Cases handled by Woodstock Police officers that may benefit from social services will receive a follow-up from a social worker. 

The Woodstock Police Department, along with departments in Cary and Algonquin, is part of a pilot program that connects a social worker with people who may need it. The program, funded by the McHenry County Mental Health Board, is designed to assess the need — and potentially create a permanent position — for a social worker in the department. 

Cristina Mendoza will split her time between Cary, Algonquin and Woodstock. Mendoza grew up in Genoa and attended the University of Texas-San Antonio, where she earned a bachelor’s degree in criminal justice. She works for the Association for Individual Development, a nonprofit that strives to provide people in need with a social service. 

An officer who deals with an incident that may benefit from services beyond what the officer is able to provide can refer the case to Mendoza for follow-up. Some examples of cases that could be brought to a social worker include youth problems, substance abuse issues, senior citizen needs, orders of protection and domestic-related incidents. Although police officers are able to provide some level of help to the people involved in those cases, sometimes people don’t want help at the time of police contact or would benefit from further assistance.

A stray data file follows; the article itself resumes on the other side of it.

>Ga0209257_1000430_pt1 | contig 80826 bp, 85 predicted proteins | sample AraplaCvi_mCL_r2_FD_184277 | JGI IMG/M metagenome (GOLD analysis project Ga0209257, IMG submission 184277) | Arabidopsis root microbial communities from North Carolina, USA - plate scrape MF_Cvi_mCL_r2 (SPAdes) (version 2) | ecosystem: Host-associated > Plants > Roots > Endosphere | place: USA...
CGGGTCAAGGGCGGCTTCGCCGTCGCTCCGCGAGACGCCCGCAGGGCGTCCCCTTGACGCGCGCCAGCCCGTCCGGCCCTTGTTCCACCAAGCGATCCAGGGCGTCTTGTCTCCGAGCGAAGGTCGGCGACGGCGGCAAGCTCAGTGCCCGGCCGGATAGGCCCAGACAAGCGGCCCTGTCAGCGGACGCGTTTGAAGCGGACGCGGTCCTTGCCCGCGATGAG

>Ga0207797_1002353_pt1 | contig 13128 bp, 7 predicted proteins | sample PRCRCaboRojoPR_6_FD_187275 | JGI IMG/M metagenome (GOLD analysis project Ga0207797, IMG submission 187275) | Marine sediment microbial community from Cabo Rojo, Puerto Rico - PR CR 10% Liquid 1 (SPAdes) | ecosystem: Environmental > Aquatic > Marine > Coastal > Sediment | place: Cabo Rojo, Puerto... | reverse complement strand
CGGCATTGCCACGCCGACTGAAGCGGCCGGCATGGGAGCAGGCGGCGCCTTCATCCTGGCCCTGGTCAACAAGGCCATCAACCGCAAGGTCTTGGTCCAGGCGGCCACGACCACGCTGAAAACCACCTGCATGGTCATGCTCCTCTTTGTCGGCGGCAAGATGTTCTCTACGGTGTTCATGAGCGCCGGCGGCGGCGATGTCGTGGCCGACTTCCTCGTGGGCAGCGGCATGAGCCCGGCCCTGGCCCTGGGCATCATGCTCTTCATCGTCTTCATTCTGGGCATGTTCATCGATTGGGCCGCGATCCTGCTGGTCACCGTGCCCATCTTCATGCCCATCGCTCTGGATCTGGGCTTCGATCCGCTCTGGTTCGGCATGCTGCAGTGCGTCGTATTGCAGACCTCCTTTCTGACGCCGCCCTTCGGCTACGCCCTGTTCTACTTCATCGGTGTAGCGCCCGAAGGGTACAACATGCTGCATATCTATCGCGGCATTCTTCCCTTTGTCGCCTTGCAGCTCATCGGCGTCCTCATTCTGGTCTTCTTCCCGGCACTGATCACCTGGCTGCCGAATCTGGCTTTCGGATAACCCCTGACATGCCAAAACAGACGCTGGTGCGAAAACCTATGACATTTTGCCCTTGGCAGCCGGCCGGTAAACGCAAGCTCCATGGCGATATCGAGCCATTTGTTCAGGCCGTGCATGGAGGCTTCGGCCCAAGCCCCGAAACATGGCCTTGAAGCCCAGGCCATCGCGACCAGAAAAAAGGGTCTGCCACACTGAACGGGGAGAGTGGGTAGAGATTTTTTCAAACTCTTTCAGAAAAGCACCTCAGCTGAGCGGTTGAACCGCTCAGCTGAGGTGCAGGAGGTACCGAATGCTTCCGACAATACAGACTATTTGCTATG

“We live in an evolving society,” Mendoza said. “These are problems that were not even spoken of just a few years ago. The bullying in school was not known. The domestic violence in different cultures was being swept under the rug. I would like to be a part of the new generation and the new way of thinking. That is why I chose this line of work. I enjoy taking on the challenge.”

The program already has been implemented in Kane County, and WPD Police Chief John Lieb believes there is a need for it in Woodstock as well.

“It is my opinion that this program is going to be a potential win-win-win for all stakeholders. A ‘win’ for the citizens of Woodstock, who receive the social services care and attention that they need, a ‘win’ for the Woodstock Police officers as we try to stem the increasing burden of social services responsibilities on our law enforcers, and a ‘win’ for the entire community because they will receive additional protection by our police personnel since their time obligation on social-services types of calls may be decreased,”  Lieb wrote in an email. 

So far, about 40 cases from the three departments have been referred to Mendoza. The nine-month pilot program runs through November.

“The city of Woodstock Police Department wishes to recognize and thank the McHenry County Mental Health Board, MCHB Executive Director Scott Block and Cary Police Deputy Chief Scott Naydenoff for their efforts in making this initiative a reality,” Lieb added.

Mendoza knew she wanted to help others and be involved in law enforcement and said the work, although it comes with challenges, is ultimately rewarding. 

“The hardest part is trying to help people who don’t want the help. When they know that they need help but don’t want it, or they’ve been through so much and let down so many times — to show those people that someone really does want to help you. Helping those people, whether it’s big or it is small, you feel accomplished. Everybody came together to make that happen,” Mendoza said.

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